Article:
Papa John's Backtracks From Claim That Pizza Prices Will Increase Because of Obamacare
Is Obamacare having negative effects on employment?
Dr. Nick Turkal, CEO of Wisconsin-based non-profit Aurora Health Care, announced earlier this January that he would have to cut jobs thanks to a $13 million or more decline in reimbursements caused by the weak economy, the fiscal cliff, and cost reductions mandated by the Affordable Care Act. The Huffington Post began their write-up with the salacious observation, "it looks like Obamacare is having some negative effects on the industry it was intended to help."
How bad is it really, though? Any cuts made would be minor in comparison to Aurora's 30,000 employees, and it looks like the bigger threat to the company's future comes from proposed cuts by deficit hawks. Aurora could face other setbacks, such as a 27% reduction in Medicare payments that could cost the company $78 million a year or automatic budget cuts under sequestration that would result in $23 million in cuts.
As Forbes notes, insurance companies will likely do very well under the Affordable Care Act as mandatory health insurance requirements drive up their customer base, while hospitals could see an increase in payments and customers thanks to the increased pool of insured. Meanwhile, the heath care industry soared 7.3% in 2012, making it the most profitable sector in the Standard and Poors' 500 index, trailing only behind energy.
Some business leaders in other industries have railed against the new regulations, in particular the requirement to provide health care insurance options for all full-time employees.
Most visibly, Papa John's CEO John Schnatter repeatedly claimed that Obamacare would increase the price of a pizza by eleven to fourteen cents (even if you accept his numbers, hardly a dramatic setback).
CNN did some fact checking, and found that the exact costs of Obamacare for the chain were incalculable thanks to the pizza franchise's refusal to provide pertinent data (such as the number of pizzas they sell, how many full-time employees they have, what their current health care plan is, etc.). However, they rated Schnatter's claims as "false" because Obamacare does not require companies to provide health care plans to part-time employees, as well as exempts many small businesses (such as the local franchises which compose Papa John’s retail locations) from the health care requirements.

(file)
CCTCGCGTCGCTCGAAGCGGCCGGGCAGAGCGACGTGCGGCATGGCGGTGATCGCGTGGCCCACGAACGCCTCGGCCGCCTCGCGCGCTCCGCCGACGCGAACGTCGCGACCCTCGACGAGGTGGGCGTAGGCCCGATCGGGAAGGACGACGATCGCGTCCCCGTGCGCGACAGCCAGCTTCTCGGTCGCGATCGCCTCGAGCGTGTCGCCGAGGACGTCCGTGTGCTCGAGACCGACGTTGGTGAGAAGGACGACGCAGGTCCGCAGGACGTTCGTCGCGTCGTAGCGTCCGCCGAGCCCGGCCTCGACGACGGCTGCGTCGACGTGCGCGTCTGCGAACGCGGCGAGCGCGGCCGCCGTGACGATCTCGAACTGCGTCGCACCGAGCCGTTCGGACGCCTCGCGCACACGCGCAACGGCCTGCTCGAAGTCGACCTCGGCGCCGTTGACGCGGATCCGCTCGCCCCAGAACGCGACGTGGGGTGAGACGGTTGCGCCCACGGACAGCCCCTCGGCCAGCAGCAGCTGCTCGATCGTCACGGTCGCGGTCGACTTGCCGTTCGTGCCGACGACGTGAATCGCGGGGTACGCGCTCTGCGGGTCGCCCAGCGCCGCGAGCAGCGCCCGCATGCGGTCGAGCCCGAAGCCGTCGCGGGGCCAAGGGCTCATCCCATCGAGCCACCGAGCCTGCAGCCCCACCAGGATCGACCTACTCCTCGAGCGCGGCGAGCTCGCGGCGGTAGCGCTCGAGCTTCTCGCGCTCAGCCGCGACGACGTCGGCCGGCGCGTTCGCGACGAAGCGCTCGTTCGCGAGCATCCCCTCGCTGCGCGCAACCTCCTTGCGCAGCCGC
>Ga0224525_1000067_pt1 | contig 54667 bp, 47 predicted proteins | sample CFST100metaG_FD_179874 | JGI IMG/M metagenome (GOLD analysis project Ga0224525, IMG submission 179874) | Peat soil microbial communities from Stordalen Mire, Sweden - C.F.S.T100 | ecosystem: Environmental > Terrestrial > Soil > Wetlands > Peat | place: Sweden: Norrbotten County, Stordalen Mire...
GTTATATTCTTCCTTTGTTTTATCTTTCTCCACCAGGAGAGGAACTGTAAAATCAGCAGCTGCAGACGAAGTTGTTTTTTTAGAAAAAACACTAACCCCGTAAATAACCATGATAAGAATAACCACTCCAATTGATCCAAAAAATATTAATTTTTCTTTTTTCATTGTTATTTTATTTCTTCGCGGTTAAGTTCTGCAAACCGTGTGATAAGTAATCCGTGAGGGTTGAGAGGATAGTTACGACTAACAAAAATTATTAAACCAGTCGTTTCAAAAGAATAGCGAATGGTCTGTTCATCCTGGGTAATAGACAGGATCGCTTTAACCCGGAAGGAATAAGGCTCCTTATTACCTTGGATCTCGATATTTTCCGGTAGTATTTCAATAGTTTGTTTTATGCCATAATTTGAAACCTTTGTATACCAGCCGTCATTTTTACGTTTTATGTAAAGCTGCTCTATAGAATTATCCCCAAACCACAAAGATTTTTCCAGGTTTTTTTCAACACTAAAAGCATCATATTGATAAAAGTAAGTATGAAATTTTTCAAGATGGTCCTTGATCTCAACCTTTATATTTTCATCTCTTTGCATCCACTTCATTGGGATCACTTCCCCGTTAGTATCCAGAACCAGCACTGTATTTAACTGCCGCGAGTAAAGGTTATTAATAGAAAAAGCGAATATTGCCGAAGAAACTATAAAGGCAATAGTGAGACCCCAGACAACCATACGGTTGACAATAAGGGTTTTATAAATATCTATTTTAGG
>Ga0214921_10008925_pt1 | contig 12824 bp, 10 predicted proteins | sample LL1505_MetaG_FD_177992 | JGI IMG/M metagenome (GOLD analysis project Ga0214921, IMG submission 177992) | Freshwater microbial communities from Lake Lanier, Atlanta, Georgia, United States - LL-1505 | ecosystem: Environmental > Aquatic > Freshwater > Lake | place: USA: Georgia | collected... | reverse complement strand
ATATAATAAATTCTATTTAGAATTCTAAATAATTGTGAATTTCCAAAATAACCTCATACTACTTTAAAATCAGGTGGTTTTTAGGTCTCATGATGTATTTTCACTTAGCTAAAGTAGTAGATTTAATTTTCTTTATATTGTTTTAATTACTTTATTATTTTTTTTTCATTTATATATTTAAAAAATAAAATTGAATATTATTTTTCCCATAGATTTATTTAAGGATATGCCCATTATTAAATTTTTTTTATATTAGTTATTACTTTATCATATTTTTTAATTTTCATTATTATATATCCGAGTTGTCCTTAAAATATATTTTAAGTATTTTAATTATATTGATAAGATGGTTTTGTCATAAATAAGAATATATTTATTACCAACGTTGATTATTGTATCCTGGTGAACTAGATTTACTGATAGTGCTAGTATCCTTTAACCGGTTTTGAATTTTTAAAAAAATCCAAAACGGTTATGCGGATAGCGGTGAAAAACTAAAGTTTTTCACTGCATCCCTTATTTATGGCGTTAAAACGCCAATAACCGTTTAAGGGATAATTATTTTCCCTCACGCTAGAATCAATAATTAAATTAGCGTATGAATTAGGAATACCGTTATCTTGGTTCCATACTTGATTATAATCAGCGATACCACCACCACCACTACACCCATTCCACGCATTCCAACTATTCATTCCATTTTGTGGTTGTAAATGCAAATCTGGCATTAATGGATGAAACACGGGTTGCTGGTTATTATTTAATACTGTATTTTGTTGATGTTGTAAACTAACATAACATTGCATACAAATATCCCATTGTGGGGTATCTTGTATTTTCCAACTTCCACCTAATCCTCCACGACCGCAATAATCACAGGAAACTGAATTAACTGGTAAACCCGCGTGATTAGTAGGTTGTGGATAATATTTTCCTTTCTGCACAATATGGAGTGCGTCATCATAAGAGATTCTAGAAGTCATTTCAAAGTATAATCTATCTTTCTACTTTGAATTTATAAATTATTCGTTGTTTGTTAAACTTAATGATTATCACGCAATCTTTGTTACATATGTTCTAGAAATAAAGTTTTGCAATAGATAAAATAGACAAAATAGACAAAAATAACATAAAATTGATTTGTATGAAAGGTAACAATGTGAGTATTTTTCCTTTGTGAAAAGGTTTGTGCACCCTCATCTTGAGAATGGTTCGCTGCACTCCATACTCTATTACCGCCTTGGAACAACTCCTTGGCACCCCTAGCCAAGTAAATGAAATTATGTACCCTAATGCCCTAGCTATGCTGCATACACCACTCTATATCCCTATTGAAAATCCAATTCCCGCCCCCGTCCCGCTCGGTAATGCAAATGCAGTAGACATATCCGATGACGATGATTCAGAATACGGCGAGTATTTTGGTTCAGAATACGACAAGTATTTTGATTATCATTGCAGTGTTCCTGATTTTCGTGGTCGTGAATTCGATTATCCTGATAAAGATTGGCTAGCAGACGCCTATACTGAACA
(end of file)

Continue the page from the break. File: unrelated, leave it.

After being debunked, Papa John's is backing off from its claims that Obamacare would raise prices and potentially cost jobs, now saying Schnatter was quoted incorrectly. Due to the business’ strength, the company now says, Papa John's could absorb the added costs easily.
The Stabley Times reports that a PR firm working for Papa John's has been attempting to suppress coverage of the story, asking them to remove their coverage of Schnatter's remarks because they were supposedly "taken out of context." The firm told the Stabley Times that it had contacted many writers and publications before them and wrote that in "virtually all of these cases, we've been dealing with responsible journalists who have removed the content."
"…while Papa John's isn't going to the extreme of making legal threats against journalists who cover the Obamacare incident, the admitted ongoing efforts of its PR firm to convince journalists to remove their coverage of it is something which we believe speaks for itself," the Stabley Times said. "In their exact words, they asked that we respond by 'preferably removing the post.' Feel free to draw your own conclusions."
While health care exchanges are still slated to be set up in 2013, it seems like companies are slowly admitting that the Affordable Care Act will not devastate their bottom line – or cost many jobs. In fact, it looks like the health care sector will do particularly well, while other industries will see little impact on cost.